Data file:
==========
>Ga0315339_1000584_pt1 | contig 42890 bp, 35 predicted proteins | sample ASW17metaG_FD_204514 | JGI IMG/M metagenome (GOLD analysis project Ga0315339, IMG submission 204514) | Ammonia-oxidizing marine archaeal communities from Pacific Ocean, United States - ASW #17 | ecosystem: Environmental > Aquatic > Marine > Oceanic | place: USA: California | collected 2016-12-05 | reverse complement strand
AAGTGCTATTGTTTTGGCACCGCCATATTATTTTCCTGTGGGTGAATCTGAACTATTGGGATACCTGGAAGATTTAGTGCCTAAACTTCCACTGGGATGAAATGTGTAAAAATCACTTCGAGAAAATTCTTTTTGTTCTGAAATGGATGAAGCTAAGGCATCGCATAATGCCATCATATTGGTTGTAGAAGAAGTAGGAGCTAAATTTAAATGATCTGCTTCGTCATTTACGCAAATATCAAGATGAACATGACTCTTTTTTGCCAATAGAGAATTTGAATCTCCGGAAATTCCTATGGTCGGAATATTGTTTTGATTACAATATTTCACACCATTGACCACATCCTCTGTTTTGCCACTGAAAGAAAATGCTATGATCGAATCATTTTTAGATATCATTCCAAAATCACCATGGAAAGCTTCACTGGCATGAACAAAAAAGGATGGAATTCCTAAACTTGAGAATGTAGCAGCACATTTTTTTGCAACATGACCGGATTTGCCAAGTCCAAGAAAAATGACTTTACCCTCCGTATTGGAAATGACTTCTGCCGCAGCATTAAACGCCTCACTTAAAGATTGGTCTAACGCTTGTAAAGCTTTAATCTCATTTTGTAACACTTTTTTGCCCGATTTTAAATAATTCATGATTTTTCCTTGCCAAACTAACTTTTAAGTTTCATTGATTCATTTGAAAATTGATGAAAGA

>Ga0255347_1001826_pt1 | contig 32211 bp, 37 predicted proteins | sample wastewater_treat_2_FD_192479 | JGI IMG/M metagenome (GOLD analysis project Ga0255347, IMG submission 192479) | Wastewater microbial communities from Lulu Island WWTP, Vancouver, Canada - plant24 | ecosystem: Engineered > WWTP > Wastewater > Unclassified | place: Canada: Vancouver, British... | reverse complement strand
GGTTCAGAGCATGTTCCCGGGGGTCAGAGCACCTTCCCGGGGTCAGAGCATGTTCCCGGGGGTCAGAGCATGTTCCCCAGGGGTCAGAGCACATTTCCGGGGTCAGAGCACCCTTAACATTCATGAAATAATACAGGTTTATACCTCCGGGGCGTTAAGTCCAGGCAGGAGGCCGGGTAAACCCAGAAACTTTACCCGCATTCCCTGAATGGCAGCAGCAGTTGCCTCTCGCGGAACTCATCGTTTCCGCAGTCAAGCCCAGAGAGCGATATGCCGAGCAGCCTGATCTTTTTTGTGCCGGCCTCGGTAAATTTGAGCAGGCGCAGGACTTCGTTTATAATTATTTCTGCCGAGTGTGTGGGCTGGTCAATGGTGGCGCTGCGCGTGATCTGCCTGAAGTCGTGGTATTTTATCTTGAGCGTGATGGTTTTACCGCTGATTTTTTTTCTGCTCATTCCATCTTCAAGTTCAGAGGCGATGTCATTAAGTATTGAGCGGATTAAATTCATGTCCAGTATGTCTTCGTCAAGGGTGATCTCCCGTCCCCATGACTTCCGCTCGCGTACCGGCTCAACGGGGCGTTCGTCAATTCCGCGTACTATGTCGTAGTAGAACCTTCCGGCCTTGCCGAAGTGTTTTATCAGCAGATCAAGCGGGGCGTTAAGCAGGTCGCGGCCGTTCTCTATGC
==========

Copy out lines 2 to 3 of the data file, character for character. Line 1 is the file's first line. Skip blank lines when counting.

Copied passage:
AAGTGCTATTGTTTTGGCACCGCCATATTATTTTCCTGTGGGTGAATCTGAACTATTGGGATACCTGGAAGATTTAGTGCCTAAACTTCCACTGGGATGAAATGTGTAAAAATCACTTCGAGAAAATTCTTTTTGTTCTGAAATGGATGAAGCTAAGGCATCGCATAATGCCATCATATTGGTTGTAGAAGAAGTAGGAGCTAAATTTAAATGATCTGCTTCGTCATTTACGCAAATATCAAGATGAACATGACTCTTTTTTGCCAATAGAGAATTTGAATCTCCGGAAATTCCTATGGTCGGAATATTGTTTTGATTACAATATTTCACACCATTGACCACATCCTCTGTTTTGCCACTGAAAGAAAATGCTATGATCGAATCATTTTTAGATATCATTCCAAAATCACCATGGAAAGCTTCACTGGCATGAACAAAAAAGGATGGAATTCCTAAACTTGAGAATGTAGCAGCACATTTTTTTGCAACATGACCGGATTTGCCAAGTCCAAGAAAAATGACTTTACCCTCCGTATTGGAAATGACTTCTGCCGCAGCATTAAACGCCTCACTTAAAGATTGGTCTAACGCTTGTAAAGCTTTAATCTCATTTTGTAACACTTTTTTGCCCGATTTTAAATAATTCATGATTTTTCCTTGCCAAACTAACTTTTAAGTTTCATTGATTCATTTGAAAATTGATGAAAGA

>Ga0255347_1001826_pt1 | contig 32211 bp, 37 predicted proteins | sample wastewater_treat_2_FD_192479 | JGI IMG/M metagenome (GOLD analysis project Ga0255347, IMG submission 192479) | Wastewater microbial communities from Lulu Island WWTP, Vancouver, Canada - plant24 | ecosystem: Engineered > WWTP > Wastewater > Unclassified | place: Canada: Vancouver, British... | reverse complement strand